That just further compounds a reason to dislike how they handled things, really. Because they took all the development Dukat'd made over the years and chucked it out the window so he could be taken over by the "Evil Fire Monster" as Confused Matthew amusingly puts it. Dukat doesn't strike me as so stupid or naive that he'd literally believe it was Sisko who got his daughter killed, especially since this didn't even come up when they were together in the other episode later this season. If her death had led to something better for Dukat.. proper motivation, development, etc.. I wouldn't have minded so much. But it was just a pathetic way to kill her off, and Garet hardly even seemed to care despite their connection. Not unlike how Sisko didn't even SAY anything to Jadzia as she lay dying, despite their deep connection.

@Nic and Latex Zebra

If you think realistically, I'd say that it's kind of like the United States became after the last couple wars. Decreased forces, less vessels, etc. I don't think Starfleet was even truly prepared for a massive war when the Borg came around. They'd been fairly neutral during the Cardassian war with Bajor, had treaties with the Romulans and an alliance with the Klingons. There was no need for a great many ships ready for some war. After the Borg, everyone likely realized just how unprepared they'd all been and started making more warships. There WERE a good number of years between the Borg assault and the Dominion War, as evidenced by Jake's aging over the series. Don't forget each season was really supposed to have been a year.
Fri, Jan 7, 2011, 11:41am (UTC -5)

See, I think that's just silly. The entire Trek universe shouldn't be bound by the effects capabilities of Best of Both Worlds. At the time, 39 ships was a lot to make. And given that the show was just about one ship, moving around the Galaxy, 39 ships seemed like a ton (We never saw more than probably what, 5 in a show on the series otherwise). However, as we saw time and again on DS9 (Think Way of the Warrior, The Die is Cast, and Call to Arms before this) effects technology had come a long way since then. There were easily more than BoBW numbers in each battle, and they looked incredible. Moreover, in DS9 we got a lot more of looking at big picture intergalactic politics. The fates of the entire Federation / Cardasian Empire / Klingon Empire etc. played out on screen, not just whatever sector the Enterprise was in. The huge fleets we see in the whole War Arc are important because they drive home the scale of the conflict: It's a galaxy wide conflagaration with hundreds of planets in jeopardy. A battle of 120 ships vs. 60 for the entire Alpha Quadrant would just feel small. If you have the capability to make the big fleets, use them! Deciding that there can't be a big fleet because of one episode made almost a decade ago is the worst kind of continuity.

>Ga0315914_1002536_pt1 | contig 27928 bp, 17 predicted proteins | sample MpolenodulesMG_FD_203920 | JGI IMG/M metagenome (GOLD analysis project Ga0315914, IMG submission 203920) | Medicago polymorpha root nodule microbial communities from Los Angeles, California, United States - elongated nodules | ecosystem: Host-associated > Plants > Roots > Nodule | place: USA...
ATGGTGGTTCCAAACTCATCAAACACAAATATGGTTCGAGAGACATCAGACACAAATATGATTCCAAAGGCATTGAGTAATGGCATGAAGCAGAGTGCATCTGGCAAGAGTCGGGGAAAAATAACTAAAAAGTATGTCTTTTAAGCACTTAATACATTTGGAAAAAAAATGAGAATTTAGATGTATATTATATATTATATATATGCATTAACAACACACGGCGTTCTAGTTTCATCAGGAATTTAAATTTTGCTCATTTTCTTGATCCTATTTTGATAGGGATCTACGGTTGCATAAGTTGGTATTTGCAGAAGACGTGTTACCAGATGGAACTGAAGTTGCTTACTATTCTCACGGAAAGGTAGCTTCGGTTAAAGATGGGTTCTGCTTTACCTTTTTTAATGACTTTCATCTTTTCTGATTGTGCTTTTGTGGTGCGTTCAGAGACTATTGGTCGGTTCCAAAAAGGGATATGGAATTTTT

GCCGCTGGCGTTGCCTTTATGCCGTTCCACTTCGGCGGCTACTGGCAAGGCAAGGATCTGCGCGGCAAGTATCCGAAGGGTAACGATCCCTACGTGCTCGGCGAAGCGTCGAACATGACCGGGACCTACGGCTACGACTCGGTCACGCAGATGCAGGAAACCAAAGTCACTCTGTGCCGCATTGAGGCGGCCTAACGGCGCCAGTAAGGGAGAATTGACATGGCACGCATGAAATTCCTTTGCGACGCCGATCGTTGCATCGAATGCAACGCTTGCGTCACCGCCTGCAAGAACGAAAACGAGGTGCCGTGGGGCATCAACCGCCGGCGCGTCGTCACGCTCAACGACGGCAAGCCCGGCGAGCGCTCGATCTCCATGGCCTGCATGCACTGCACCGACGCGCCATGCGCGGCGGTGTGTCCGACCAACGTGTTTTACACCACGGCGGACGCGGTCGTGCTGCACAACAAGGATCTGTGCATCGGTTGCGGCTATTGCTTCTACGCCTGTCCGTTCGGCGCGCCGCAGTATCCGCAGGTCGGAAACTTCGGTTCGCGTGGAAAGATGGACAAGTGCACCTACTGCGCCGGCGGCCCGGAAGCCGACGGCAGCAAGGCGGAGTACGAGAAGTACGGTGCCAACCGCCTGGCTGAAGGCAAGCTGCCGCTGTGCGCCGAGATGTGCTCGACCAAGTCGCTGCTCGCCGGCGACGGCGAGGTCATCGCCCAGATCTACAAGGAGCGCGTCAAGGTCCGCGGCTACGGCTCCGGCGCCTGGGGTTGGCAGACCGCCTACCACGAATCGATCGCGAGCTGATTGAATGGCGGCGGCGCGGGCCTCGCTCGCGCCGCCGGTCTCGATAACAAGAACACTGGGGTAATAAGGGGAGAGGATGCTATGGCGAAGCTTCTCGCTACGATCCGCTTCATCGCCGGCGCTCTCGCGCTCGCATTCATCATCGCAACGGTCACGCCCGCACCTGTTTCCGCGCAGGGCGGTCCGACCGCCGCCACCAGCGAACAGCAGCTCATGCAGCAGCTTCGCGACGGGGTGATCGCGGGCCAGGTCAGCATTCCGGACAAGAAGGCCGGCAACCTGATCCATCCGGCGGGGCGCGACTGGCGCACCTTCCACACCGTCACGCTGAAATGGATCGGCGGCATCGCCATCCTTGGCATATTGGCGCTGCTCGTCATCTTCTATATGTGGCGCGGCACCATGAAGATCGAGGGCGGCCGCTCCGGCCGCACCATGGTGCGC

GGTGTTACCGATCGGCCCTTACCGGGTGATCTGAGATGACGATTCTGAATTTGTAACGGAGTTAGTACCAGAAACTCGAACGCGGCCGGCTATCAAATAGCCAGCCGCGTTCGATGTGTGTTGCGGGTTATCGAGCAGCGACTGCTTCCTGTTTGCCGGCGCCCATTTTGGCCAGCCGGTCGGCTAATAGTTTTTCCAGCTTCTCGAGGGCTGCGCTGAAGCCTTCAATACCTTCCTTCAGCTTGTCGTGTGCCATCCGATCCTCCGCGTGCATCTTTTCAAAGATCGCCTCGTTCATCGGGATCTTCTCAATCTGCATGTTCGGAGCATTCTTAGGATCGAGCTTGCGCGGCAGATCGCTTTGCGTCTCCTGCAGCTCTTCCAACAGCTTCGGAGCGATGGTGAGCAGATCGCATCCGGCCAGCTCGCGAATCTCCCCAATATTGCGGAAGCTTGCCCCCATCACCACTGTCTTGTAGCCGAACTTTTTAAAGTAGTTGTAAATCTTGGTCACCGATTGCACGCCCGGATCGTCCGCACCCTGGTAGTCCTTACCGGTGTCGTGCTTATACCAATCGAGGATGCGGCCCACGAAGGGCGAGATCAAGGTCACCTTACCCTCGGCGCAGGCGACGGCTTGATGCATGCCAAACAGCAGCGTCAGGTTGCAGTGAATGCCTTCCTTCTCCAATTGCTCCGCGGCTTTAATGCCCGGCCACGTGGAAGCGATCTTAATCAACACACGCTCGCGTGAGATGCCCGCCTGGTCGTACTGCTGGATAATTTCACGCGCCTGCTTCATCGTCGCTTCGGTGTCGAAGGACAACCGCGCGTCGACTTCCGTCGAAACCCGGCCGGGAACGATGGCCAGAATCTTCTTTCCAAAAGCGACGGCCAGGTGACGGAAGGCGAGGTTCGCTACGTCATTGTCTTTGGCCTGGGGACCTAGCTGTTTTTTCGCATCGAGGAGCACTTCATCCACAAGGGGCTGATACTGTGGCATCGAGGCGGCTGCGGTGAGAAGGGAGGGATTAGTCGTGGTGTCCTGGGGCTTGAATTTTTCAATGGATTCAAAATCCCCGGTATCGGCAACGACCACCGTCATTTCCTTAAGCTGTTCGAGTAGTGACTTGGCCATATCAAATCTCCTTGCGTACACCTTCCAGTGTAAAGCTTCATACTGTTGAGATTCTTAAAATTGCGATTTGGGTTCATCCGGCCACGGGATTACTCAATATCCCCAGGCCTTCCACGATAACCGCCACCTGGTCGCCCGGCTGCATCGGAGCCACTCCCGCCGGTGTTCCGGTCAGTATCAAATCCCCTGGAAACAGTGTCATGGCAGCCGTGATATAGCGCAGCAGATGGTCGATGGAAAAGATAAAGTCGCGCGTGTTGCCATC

Tue, Jan 11, 2011, 9:09am (UTC -5)
I don't care about the DEM--it's TV it's Star Trek, whatever, the plot is only important as a skeleton upon which to excise myth...

That said, the intervention of the WA/prophets served as a jarring and painful reminder of what is wrong with this show. I was really getting into this latest arc. In spite of myself, I was impressed with the writing and the acting and the pacing; the CGI was just icing on the cake. Then we get these disgusting creatures of the wormhole intervening on Sisko's behalf. Whatever the ramifications "might be" (please as if no one could piece together that his stupid speech about a house on Bajor didn't come to mind) to him, everything in his conscience and his training should be utterly horrified by a species which deals out death to tens of thousands of aliens, but shows favouritism to one planet of people, oh but won't actually do anything to prevent them from being raped and tortured for fifty years...

I can accept that these aliens don't concern themselves with our affairs--it's akin to Starfleet's relationship with the prewarp--but to be so damned arbitrary whilst so deadly whilst so specific and demanding that are to be seen as Gods by their own accord is a terrifying notion. And they're the good guys?

Again, it seems like Sisko is more concerned about Bajor than anything else (even his own son?!), yet the brass ignore his near insanity and just keep on promoting him.

At least they didn't wrap up with Jake's stupid article getting published...
Fri, Jan 14, 2011, 10:44pm (UTC -5)
Perhaps it slipped my memory, but what exactly does "DEM" stand for, again?

That aside, it appears to be that you're saying "plot isn't important" or that it's "only partially important", when that couldn't be further from the truth. At the basis of ANY show, should be a good plot or premise, and I do believe DS9 had a good one when it started out.

That said, I do believe the final season (and some of the 6th) was not thought out very well and could have been done a whole lot better. However, lemme see if I can work something out based on what I remember about the episode and the show itself...